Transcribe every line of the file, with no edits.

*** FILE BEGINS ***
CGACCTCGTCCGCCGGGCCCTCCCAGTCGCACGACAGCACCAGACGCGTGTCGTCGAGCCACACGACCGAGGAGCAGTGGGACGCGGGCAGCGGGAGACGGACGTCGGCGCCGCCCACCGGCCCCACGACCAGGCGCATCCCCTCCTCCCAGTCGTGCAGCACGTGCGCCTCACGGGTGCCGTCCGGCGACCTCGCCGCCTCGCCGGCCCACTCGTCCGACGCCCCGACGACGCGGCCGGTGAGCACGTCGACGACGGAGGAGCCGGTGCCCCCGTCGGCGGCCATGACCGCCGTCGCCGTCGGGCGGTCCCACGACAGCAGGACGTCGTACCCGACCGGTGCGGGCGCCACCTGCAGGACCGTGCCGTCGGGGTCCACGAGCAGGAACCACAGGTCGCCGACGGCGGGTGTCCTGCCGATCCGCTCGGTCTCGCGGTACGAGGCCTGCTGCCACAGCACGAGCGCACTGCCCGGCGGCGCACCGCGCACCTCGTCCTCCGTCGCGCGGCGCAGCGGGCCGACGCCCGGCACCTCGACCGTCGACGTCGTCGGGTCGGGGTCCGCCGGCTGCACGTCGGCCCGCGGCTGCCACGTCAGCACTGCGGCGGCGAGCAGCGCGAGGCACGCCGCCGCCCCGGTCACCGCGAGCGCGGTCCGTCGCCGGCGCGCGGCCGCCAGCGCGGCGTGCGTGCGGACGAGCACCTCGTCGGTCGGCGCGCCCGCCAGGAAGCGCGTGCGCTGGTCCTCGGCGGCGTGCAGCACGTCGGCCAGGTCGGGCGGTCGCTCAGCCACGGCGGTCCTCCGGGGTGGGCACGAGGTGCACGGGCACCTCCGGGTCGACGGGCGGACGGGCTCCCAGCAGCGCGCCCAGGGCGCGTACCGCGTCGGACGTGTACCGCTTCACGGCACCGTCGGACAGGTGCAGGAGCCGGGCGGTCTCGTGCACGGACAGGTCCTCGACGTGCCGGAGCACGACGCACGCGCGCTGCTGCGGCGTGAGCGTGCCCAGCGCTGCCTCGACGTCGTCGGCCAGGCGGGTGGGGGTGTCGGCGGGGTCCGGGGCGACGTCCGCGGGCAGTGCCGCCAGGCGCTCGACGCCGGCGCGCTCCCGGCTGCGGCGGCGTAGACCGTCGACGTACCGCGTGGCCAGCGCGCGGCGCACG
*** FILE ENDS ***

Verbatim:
CGACCTCGTCCGCCGGGCCCTCCCAGTCGCACGACAGCACCAGACGCGTGTCGTCGAGCCACACGACCGAGGAGCAGTGGGACGCGGGCAGCGGGAGACGGACGTCGGCGCCGCCCACCGGCCCCACGACCAGGCGCATCCCCTCCTCCCAGTCGTGCAGCACGTGCGCCTCACGGGTGCCGTCCGGCGACCTCGCCGCCTCGCCGGCCCACTCGTCCGACGCCCCGACGACGCGGCCGGTGAGCACGTCGACGACGGAGGAGCCGGTGCCCCCGTCGGCGGCCATGACCGCCGTCGCCGTCGGGCGGTCCCACGACAGCAGGACGTCGTACCCGACCGGTGCGGGCGCCACCTGCAGGACCGTGCCGTCGGGGTCCACGAGCAGGAACCACAGGTCGCCGACGGCGGGTGTCCTGCCGATCCGCTCGGTCTCGCGGTACGAGGCCTGCTGCCACAGCACGAGCGCACTGCCCGGCGGCGCACCGCGCACCTCGTCCTCCGTCGCGCGGCGCAGCGGGCCGACGCCCGGCACCTCGACCGTCGACGTCGTCGGGTCGGGGTCCGCCGGCTGCACGTCGGCCCGCGGCTGCCACGTCAGCACTGCGGCGGCGAGCAGCGCGAGGCACGCCGCCGCCCCGGTCACCGCGAGCGCGGTCCGTCGCCGGCGCGCGGCCGCCAGCGCGGCGTGCGTGCGGACGAGCACCTCGTCGGTCGGCGCGCCCGCCAGGAAGCGCGTGCGCTGGTCCTCGGCGGCGTGCAGCACGTCGGCCAGGTCGGGCGGTCGCTCAGCCACGGCGGTCCTCCGGGGTGGGCACGAGGTGCACGGGCACCTCCGGGTCGACGGGCGGACGGGCTCCCAGCAGCGCGCCCAGGGCGCGTACCGCGTCGGACGTGTACCGCTTCACGGCACCGTCGGACAGGTGCAGGAGCCGGGCGGTCTCGTGCACGGACAGGTCCTCGACGTGCCGGAGCACGACGCACGCGCGCTGCTGCGGCGTGAGCGTGCCCAGCGCTGCCTCGACGTCGTCGGCCAGGCGGGTGGGGGTGTCGGCGGGGTCCGGGGCGACGTCCGCGGGCAGTGCCGCCAGGCGCTCGACGCCGGCGCGCTCCCGGCTGCGGCGGCGTAGACCGTCGACGTACCGCGTGGCCAGCGCGCGGCGCACG